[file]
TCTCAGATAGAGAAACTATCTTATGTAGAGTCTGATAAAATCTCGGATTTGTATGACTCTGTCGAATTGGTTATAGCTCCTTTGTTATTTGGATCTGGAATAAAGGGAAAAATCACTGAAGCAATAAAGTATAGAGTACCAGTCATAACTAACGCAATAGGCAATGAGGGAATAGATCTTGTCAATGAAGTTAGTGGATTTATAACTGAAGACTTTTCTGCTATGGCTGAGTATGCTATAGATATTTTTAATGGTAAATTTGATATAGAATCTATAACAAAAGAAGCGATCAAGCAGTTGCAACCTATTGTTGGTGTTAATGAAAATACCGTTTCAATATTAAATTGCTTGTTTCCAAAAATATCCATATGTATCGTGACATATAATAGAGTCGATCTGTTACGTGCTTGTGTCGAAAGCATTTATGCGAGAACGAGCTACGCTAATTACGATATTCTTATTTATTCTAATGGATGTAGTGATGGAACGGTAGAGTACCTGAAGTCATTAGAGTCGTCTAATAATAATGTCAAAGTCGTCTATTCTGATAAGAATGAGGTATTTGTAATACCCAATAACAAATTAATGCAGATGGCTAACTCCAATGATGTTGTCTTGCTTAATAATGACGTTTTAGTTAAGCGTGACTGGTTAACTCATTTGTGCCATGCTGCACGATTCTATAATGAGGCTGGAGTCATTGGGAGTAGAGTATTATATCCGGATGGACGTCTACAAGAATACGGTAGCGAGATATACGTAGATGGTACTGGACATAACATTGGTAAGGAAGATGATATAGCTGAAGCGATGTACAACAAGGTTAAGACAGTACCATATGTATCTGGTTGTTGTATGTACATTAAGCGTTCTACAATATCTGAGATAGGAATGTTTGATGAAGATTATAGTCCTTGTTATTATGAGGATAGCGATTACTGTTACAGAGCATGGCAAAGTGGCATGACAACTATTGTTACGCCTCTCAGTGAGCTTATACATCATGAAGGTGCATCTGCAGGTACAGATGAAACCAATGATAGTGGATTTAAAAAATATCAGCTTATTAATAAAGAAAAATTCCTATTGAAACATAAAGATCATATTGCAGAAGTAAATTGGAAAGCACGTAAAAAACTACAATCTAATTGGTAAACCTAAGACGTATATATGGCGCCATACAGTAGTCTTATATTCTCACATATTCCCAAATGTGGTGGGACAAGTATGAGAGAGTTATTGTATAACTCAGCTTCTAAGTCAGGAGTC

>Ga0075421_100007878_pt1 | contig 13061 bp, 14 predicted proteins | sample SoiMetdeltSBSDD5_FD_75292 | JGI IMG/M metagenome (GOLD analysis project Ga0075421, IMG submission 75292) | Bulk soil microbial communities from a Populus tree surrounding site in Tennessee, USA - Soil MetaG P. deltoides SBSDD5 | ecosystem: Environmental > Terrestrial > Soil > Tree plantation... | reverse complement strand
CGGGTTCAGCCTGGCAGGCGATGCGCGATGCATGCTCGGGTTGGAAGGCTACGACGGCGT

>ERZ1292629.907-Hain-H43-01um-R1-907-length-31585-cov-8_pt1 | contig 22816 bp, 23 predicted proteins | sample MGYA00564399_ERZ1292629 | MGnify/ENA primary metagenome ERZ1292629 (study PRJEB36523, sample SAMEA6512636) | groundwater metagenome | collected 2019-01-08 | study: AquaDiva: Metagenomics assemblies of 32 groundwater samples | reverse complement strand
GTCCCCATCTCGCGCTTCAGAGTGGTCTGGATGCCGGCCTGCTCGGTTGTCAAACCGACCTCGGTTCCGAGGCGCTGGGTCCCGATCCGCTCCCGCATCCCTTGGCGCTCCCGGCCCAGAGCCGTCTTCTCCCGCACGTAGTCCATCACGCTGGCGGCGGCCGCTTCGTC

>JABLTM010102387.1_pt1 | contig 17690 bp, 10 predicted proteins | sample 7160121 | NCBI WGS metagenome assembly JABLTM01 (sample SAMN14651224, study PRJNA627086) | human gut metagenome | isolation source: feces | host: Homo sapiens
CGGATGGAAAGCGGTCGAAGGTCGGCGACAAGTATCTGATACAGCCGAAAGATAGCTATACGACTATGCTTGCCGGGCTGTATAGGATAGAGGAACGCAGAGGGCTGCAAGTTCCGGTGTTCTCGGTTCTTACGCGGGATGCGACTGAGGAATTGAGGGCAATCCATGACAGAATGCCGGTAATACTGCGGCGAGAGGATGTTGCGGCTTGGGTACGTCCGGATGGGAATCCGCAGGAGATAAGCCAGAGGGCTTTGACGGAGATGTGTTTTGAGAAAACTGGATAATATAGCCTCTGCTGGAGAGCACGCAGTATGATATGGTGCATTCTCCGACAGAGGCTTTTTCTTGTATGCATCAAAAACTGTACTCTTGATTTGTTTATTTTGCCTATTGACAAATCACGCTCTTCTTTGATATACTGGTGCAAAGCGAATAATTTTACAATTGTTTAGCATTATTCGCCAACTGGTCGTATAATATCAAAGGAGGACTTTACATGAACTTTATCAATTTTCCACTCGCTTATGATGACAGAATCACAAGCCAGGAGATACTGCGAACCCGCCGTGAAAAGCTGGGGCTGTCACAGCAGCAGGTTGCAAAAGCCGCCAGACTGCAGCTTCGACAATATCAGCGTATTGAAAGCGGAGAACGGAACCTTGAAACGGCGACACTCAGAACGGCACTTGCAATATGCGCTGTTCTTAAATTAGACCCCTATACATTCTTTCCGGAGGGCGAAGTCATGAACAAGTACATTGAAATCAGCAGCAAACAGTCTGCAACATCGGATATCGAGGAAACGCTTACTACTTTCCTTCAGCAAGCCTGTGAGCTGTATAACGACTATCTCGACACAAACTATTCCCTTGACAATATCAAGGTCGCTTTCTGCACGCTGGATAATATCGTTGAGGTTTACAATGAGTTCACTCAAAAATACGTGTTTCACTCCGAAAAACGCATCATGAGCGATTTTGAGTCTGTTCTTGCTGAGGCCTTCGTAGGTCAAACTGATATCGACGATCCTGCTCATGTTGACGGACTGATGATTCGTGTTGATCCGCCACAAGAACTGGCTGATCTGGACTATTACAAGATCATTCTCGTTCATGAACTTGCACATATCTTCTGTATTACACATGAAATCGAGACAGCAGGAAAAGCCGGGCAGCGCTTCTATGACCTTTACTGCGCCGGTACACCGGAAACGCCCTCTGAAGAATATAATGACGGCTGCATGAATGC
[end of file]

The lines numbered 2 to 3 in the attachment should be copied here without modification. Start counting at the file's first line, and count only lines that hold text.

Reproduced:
>Ga0075421_100007878_pt1 | contig 13061 bp, 14 predicted proteins | sample SoiMetdeltSBSDD5_FD_75292 | JGI IMG/M metagenome (GOLD analysis project Ga0075421, IMG submission 75292) | Bulk soil microbial communities from a Populus tree surrounding site in Tennessee, USA - Soil MetaG P. deltoides SBSDD5 | ecosystem: Environmental > Terrestrial > Soil > Tree plantation... | reverse complement strand
CGGGTTCAGCCTGGCAGGCGATGCGCGATGCATGCTCGGGTTGGAAGGCTACGACGGCGT